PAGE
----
- The phone was built to be low cost.
- The phone is reaching end of life.
- There is something wrong with the phone.
- It’s on promotion.
The phone was built to be low cost:
This is the easiest one to explain. Companies will make an “Entry Level” device, sacrificing specs and/or software in an attempt to get the device as close to free as possible. A good example of this is the Motorola Backflip, Citrus, or Devour. These are cheap devices that give up a lot of functionality in the name of price. Not all cheaply made phones are low quality, however (see the LG Optimus S line) but if you get a cheap phone, know that it’s not going to be top of the line or “first” for anything. If you receive any software updates, they will be months late, but it’s likely you’ll never see them at all.
The phone is reaching end of life:
This is something we see all the time in the industry. Customers wait for months for a phone to drop in price, only to come back complaining a few weeks later when an updated version of the phone they just bought is suddenly released. Phones have an average lifecycle of about a year anymore, so once a device is out for 10+ months, carriers will drop the price on it, hoping to clear out their remaining inventory before the next model shows up. If a phone’s been out for awhile and suddenly drops in price, it means the “new and improved” version is just around the corner.
There’s something wrong with the phone:
This is an unfortunate side effect of the subsidy model. Carriers have to commit to purchasing a minimum number of handsets in order to carry it. For the popular ones, this isn’t an issue; but when the device is defective it means that they might be left with millions in defective inventory with no way to return it. So what are they supposed to do? Most of them end up dropping the price.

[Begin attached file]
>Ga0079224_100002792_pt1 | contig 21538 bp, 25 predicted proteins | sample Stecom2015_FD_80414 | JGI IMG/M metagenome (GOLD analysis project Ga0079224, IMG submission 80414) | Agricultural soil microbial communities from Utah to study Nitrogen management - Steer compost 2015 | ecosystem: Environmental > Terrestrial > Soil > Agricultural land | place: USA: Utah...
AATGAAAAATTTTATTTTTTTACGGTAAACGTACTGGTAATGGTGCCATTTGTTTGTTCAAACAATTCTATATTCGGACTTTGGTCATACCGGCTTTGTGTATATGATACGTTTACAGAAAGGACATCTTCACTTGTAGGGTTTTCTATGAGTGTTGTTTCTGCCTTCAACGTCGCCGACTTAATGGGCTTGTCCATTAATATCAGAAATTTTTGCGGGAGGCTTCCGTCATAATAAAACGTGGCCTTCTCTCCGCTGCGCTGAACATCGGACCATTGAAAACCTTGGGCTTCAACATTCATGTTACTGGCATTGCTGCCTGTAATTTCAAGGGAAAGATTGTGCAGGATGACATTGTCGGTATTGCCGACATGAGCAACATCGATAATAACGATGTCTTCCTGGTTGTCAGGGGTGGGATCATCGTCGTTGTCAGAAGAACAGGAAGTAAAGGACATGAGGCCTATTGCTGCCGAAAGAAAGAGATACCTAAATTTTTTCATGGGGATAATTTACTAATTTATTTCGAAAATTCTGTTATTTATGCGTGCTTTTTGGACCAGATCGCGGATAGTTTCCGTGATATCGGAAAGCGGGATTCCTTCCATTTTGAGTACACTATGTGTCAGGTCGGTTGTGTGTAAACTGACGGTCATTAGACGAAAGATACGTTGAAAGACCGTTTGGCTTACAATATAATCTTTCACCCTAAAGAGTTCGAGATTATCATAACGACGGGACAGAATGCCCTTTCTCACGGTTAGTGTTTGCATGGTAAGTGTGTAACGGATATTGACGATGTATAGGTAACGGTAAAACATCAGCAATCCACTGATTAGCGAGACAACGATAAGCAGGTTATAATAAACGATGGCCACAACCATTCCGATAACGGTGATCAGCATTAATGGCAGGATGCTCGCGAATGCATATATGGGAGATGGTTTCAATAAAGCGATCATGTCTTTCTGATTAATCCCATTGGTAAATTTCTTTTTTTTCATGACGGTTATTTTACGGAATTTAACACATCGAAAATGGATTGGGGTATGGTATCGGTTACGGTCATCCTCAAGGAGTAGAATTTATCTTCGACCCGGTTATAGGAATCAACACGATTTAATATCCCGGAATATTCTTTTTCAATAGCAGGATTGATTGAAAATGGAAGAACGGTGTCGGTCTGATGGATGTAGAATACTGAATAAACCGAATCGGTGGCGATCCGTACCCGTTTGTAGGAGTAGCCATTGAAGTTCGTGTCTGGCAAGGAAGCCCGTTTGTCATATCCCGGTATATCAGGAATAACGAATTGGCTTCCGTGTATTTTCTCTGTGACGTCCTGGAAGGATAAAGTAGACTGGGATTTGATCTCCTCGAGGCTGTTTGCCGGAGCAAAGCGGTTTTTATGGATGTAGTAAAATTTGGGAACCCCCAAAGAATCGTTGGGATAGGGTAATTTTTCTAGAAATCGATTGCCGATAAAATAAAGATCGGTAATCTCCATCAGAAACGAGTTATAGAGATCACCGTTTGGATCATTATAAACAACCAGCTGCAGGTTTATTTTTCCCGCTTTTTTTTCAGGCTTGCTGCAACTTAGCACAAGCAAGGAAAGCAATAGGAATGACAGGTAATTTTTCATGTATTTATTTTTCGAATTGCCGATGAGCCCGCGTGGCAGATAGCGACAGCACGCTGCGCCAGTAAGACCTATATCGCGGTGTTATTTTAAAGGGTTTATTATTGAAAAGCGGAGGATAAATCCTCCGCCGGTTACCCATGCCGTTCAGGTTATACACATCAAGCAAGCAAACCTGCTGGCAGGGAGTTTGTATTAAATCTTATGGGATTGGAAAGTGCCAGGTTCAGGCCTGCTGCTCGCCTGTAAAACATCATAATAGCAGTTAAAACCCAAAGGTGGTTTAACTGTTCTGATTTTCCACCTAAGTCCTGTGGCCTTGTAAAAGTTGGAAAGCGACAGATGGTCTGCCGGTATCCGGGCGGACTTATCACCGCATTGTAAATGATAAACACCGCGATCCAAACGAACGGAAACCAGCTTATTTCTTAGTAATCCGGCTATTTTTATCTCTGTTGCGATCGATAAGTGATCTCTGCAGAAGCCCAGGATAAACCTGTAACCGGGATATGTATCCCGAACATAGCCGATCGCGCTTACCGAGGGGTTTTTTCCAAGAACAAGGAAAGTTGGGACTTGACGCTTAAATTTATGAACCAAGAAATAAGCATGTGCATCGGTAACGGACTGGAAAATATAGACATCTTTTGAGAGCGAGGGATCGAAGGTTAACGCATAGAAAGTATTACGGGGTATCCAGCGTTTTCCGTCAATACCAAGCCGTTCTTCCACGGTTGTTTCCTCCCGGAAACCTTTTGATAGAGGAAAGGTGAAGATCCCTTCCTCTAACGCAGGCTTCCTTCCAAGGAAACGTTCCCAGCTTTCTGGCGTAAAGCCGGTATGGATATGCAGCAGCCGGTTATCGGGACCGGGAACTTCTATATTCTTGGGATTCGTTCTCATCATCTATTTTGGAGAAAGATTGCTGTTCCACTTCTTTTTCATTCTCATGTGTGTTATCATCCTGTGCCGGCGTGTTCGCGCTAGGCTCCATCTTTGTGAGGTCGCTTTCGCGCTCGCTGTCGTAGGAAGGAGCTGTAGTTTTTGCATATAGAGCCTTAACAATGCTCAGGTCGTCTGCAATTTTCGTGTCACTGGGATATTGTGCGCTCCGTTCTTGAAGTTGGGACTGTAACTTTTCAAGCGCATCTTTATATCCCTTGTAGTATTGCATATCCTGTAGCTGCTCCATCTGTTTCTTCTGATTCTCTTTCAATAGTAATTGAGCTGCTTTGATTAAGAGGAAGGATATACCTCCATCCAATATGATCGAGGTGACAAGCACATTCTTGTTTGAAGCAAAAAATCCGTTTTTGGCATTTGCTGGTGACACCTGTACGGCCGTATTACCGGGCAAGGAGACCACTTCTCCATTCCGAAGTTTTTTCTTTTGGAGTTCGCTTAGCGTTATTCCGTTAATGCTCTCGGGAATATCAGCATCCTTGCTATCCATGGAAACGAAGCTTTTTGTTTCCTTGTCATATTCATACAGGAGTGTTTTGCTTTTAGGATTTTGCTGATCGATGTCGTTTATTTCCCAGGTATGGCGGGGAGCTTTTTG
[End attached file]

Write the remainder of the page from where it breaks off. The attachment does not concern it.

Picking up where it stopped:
Currently, Verizon is doing this with the Kin line of phones. These phones got universally negative reviews and were quickly pulled at their initial launch because of it. Now Verizon and Sharp (the company that made the phones) re-released them as “feature phones.” for bargain bin pricing. Because these are currently the ONLY devices on verizon’s network that allow browsing over wifi without requiring a data plan, expect quite a few people to buy them.
Make no mistake about it: even with the new hardware, these are terrible devices. Verizon’s trying to clear their inventory of them, so they drop the price, pushing them out the door as soon as possible. They’re not trying to shove the phone on you and laugh all the way to the bank. Most carriers will do what they can to make the contract with this device as painless as possible. But if a phone (especially a newer one) suddenly plummets in price, check the reviews.
It’s on promotion:
Every once and awhile, a phone will get cheaper for a time (possibly even free). This could be because of the holidays, or maybe Samsung paid the carrier to really push their devices that much. The end result is the same, a traditionally high value phone is suddenly cheaper and there’s nothing wrong with it, and it’s not that old. There are other reasons to avoid a contract, but if you take one anyway, THIS is what you want to keep an eye out for. It’s the only time you’re getting a “good” value by buying a cheaper phone.
We’re not a fan of contracts, something we’re sure to talk a lot more about, but if you choose to sign a contract, I hope I’ve shown you some of the true costs of the “free” phone.
As consumers, we told carriers the maximum we were willing to pay for a cellphone on contract is $250 (Samsung Epic/Sprint). Sure, $250 (or even $199) might seem like a lot now, but remember you’re deciding on a device that you will use for the next two or more years, with you giving thousands of dollars to that carrier. Sure, it might hurt paying that $200 for a device instead of grabbing whatever you can get cheaply, but for just a fraction of what you’re paying during those two years, you’ll end up with a much better device.
If you’re unwilling to go the contract free route (yet), at least stop going for the free phones. You’ll be glad you did.